Agriculture on the southern plains isn't necessarily doomed, though, Hayhoe stresses. "There are techniques being developed already, such as dry-land farming, rotating crops and using waste as biofuel that will keep the economy going." Actions also can be taken at the local level to reduce the vulnerability of agriculture, she says, including using energy more efficiently and developing sounder management and development policies.
Other adaptations include switching to more heat-tolerant breeds of livestock and even away from cattle altogether, says Wayne Polley, research ecologist at the USDA's Grassland, Soil and Water Research Laboratory. "Major changes in agricultural land use will mean changes in our eating habits and our family budgets as well."
"There are absolutely things farmers could do to deal with climate change," Cox says. "This is not a technical problem. There is a whole suite of practices that would make farming systems more resilient and able to stand up to climate change. Yet instead of making farming more resilient to the challenges, current government agricultural policy actually takes us in the opposite direction." Ending mandates for corn ethanol and once again tying crop insurance to land conservation would help reduce erosion and drainage of wetlands on farmland, he says, reducing the risk of returning Dust Bowl conditions.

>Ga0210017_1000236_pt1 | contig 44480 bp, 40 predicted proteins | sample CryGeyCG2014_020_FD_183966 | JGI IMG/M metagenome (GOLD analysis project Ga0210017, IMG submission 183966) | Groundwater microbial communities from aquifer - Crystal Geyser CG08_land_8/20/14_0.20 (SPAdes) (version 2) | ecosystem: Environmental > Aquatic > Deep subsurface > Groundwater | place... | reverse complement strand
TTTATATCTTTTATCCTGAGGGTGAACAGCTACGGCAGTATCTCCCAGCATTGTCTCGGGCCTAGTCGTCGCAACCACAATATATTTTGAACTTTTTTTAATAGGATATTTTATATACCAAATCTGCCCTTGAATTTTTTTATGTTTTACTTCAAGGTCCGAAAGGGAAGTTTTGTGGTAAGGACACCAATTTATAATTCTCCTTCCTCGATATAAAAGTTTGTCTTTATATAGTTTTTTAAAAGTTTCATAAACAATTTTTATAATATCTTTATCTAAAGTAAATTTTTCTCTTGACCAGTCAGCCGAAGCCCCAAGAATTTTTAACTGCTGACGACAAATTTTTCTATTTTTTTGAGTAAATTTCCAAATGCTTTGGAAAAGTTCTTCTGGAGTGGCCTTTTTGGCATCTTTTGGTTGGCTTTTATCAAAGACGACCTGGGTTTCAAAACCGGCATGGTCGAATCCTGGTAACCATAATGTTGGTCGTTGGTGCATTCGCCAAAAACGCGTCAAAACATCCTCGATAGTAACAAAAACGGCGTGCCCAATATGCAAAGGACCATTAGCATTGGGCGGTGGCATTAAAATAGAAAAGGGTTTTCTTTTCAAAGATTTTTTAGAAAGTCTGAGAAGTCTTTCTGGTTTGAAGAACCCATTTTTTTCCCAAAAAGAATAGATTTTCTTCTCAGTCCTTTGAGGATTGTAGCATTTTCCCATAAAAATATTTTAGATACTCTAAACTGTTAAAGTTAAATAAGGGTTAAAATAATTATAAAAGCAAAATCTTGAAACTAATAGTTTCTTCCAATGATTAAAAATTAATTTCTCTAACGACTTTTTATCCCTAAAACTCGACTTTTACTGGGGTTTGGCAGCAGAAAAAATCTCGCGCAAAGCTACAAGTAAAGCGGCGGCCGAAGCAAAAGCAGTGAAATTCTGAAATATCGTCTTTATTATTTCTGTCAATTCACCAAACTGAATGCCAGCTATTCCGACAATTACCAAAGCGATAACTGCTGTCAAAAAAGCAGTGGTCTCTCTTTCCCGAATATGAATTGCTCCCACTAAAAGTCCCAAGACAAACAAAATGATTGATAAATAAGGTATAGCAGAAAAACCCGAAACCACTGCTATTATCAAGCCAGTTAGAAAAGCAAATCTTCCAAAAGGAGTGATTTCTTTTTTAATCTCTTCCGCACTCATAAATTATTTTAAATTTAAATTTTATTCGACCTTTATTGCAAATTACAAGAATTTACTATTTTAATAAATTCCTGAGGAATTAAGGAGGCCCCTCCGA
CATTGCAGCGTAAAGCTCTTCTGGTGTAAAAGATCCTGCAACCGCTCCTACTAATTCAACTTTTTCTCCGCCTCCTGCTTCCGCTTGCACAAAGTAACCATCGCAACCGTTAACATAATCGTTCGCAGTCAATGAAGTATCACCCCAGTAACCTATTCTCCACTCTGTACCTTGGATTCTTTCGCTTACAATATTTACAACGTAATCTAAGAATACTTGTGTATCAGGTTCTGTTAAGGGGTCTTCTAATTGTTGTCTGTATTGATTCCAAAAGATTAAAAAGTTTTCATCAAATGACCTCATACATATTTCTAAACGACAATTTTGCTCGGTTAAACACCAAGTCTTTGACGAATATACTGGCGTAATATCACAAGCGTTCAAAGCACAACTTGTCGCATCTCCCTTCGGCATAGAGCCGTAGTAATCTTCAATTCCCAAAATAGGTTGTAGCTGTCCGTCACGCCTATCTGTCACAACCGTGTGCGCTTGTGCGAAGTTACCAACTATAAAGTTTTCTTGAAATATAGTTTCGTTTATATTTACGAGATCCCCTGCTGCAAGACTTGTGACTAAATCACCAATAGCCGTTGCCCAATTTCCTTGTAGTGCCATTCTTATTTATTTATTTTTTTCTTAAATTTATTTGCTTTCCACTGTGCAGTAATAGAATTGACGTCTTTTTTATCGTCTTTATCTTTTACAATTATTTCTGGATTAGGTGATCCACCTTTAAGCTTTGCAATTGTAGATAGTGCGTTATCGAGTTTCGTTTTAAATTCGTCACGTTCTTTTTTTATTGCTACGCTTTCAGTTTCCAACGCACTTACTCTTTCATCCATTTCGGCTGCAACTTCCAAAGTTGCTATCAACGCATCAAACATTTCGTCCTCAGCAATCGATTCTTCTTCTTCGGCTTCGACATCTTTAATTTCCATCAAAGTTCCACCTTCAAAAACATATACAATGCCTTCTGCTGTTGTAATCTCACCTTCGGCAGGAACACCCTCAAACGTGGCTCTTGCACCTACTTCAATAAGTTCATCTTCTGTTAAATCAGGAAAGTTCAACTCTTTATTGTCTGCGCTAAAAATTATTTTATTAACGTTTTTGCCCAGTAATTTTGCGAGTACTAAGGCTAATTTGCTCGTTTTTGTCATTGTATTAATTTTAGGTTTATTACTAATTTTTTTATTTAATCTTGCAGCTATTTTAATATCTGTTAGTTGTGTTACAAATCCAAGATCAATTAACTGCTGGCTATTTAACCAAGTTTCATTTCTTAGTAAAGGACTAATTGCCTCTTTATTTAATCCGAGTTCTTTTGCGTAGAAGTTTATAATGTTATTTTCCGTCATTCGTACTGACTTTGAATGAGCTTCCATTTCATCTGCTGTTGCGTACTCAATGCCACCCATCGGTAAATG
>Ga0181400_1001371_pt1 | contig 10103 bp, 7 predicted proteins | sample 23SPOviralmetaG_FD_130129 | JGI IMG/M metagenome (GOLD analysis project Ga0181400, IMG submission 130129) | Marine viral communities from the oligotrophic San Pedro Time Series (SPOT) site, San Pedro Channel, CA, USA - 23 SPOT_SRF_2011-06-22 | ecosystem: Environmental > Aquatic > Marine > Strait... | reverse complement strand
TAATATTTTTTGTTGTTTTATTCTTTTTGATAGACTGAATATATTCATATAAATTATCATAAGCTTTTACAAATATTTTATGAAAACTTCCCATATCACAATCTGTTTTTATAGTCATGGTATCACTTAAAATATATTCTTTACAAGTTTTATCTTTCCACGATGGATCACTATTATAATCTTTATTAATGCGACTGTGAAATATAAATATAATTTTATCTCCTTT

The good news, Hayhoe adds, is that whatever happens, the land will still be here. "In the southern Great Plains we may have a major shift to dry-land crops. We may have to shift when we plant. But we have the option of trying different things—as opposed to, say, Bangladesh, where cropland is being lost to sea-level rise.
"We can save ourselves by wise planning," she says. "But a lot of change has been hampered because people don't want to do anything that has a 'climate change' label on it, and also because industrial, large-scale systems are resistant to changes because changes are expensive. But that's true only in the short term. Not doing anything will be way more expensive in the long term. Business as usual is not going to be a viable option 30 years from now, or even sooner."
Fifty miles south of Hayhoe's Texas Tech office, agricultural fields line an arrow-straight highway. On a dry, windy day, in circular fields created by wheeled irrigation contraptions that spin from a well in the center, water sprays onto new autumn crops. Enormous bales of recently harvested cotton stacked up at nearby gins render bits of the snowy fluff to the wind, which catch the grass along the road's edge to gather into miniature drifts. As temperatures rise and the aquifer levels fall, these iconic images of high plains agriculture may be blown away with the dust.